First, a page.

Chelmsford YHA Group


The Monthly Newsletter of Chelmsford YHA Local Group

May 2019

Easter, Ready or Knott

The Nab, Lake District

Our Easter break can be a difficult one to pack for. Easter can be snowy and freezing or blisteringly hot, but one thing you can usually guarantee is that you will need your waterproofs.

Dave and I decided to go up to the Lakes the weekend before, so we could spend a few days in the Coniston area before meeting up with the group. When packing I was going for multiple layers and stressing over the fact I couldn’t find my Yaktrax. This attention was not misplaced, and our first walk in Coniston was windy and bitterly cold. I got up to five layers at one point and I was still cold! Naturally I posted this experience on Facebook, and it influenced Trudi to discard her t shirts and pack fleecy trousers and long sleeved tops for the weekend. Of course the weather had the last laugh, and midweek made an abrupt change from the arctic to the tropical. There is some irony that the group’s climate change campaigner should be caught out like this, and Trudi had to spend the weekend in a borrowed t shirt.

When we arrived for our few days in Coniston, we had no idea that the weather would stay good. We were packing in walks assuming that every day might be our last ‘good’ day. By the time we met up with the rest of the group we were starting to creak, but with the warmer weather how could we possibly let up now?

Hartsop is a fabulous location, and probably our best hostel for walks from the doorstep. Good Friday saw us set out up the valley from the hostel to Hayeswater Reservoir. It was a stiff, but fairly easy climb, which was probably just as well in the hot weather. Climbing just above the reservoir we finally had a pleasant breeze to offset the heat, so we had a little rest to cool off. This col was the splitting point for the group, with some heading for the peaceful shores of Angle Tarn and others accompanying Dave P on a peak bagging expedition. As I wasn’t with them, I can’t really comment on the leisurely walk to the tarn with their sunbathing, pub visit and generally behaving like they were on holiday. I was testing my knees on the Dave P adventure.

Hill #1 was The Knott. We tried to convince Andrew and Carol to take on their namesake, but this only worked with Andrew. The Knott is a lump (a knot?) on the way down from High Street and as such would be easy to overlook, but it had fantastic views across Patterdale. We could see patches of snow still clinging to the ridges of Helvellyn in one direction and ants walking up the broad slopes of High Street in the other. From The Knott it was down and back up again to hill #2, Rest Dodd. Always ones to take a hint, we did have a little rest here. From the top of Rest Dodd, The Nab looked like a very modest slope that was unlikely to test us. Ha! That was because we couldn’t see the steep descent we had to do before we even started climbing. We collapsed on the summit of The Nab hot and sticky from tackling peat hags on the way up. Lunch was declared and I drank a whole half-litre of coffee wishing I’d brought water instead.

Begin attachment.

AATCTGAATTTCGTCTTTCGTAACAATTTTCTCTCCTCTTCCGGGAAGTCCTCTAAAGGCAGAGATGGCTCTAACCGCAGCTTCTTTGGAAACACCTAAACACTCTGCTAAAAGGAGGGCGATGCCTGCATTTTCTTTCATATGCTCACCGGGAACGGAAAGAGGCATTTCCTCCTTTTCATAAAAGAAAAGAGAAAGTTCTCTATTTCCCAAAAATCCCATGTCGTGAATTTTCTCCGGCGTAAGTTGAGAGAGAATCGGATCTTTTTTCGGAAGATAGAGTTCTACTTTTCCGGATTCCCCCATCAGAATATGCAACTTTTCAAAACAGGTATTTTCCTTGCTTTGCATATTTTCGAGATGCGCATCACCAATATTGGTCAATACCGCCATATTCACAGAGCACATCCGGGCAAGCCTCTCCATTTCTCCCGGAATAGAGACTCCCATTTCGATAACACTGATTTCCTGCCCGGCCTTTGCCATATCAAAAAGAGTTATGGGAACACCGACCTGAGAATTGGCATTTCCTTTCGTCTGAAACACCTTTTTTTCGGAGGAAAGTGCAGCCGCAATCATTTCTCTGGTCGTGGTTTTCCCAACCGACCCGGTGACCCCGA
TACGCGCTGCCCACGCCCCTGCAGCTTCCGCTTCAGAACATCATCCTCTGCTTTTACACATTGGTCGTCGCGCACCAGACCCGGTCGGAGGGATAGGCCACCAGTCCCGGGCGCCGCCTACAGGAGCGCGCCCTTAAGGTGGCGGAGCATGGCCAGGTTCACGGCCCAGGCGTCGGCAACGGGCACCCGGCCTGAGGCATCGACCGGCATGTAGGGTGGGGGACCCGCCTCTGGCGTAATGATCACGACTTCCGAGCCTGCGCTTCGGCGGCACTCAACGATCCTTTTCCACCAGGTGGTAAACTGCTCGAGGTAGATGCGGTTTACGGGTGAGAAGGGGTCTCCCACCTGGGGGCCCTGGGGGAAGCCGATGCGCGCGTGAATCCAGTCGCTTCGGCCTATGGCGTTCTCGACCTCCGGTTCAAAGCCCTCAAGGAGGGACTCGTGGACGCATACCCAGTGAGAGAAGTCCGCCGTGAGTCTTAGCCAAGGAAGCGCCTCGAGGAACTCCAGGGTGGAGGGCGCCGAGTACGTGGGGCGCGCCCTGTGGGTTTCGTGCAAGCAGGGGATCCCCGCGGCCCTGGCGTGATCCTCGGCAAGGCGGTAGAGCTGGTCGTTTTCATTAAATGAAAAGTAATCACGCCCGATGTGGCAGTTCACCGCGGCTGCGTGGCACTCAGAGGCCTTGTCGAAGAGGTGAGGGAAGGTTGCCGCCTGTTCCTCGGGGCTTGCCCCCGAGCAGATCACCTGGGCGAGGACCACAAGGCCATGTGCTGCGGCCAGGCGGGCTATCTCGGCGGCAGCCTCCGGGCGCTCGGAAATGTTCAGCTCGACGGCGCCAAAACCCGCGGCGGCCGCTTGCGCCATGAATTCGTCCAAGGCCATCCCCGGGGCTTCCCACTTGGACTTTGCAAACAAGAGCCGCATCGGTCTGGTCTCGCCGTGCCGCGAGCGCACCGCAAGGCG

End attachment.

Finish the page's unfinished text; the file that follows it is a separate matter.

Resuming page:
From The Nab we had a bit of a traverse under Rest Dodd to get back to the Angle Tarn path the others would have been on some hours earlier. There was a path, but it was a bit sketchy and steep, so we stopped near the top for another breather. Looking back towards The Nab we were treated to the sight of something like 100 deer galloping across the path we’d just been on. They were some way away, but there was no mistaking the Martindale Herd – reputedly the oldest pure bred red deer herd in England.

On our way to Angle Tarn we met a Coast-to-Coaster going west to east, so not long started. He boasted that he had a water filter that meant he didn’t need to carry much water as he could use ‘pretty much any puddle’. I hope he has survived OK as it was notable that there weren’t any puddles, or bogs really. I don’t remember ever seeing the Lake District so dry. There was, of course, Angle Tarn - irresistible for a socks-off paddle whilst Dave led a sub-group up Brock Crags. There was even a party of lads going bravely for full immersion.

We rounded off the day with an ascent of Angletarn Pikes. By now there was no time to drop down to the pub, so it was straight back to the centre for dinner and about three pints of water.

Now I can’t go into this much detail for every day in the Lakes, there were just too many good ones. Between the weather and our joints, it was beginning to look like the weather would hold out longest. With our extension to the trip Dave and I were away for 11 days, over which we walked just shy of 100 miles and bagged some 27 peaks. It was a fantastic trip, although my knees may never forgive me. Many thanks to all those who came and I hope you enjoyed it as much as I did.


Please send any comments on these pages to Dave Plummer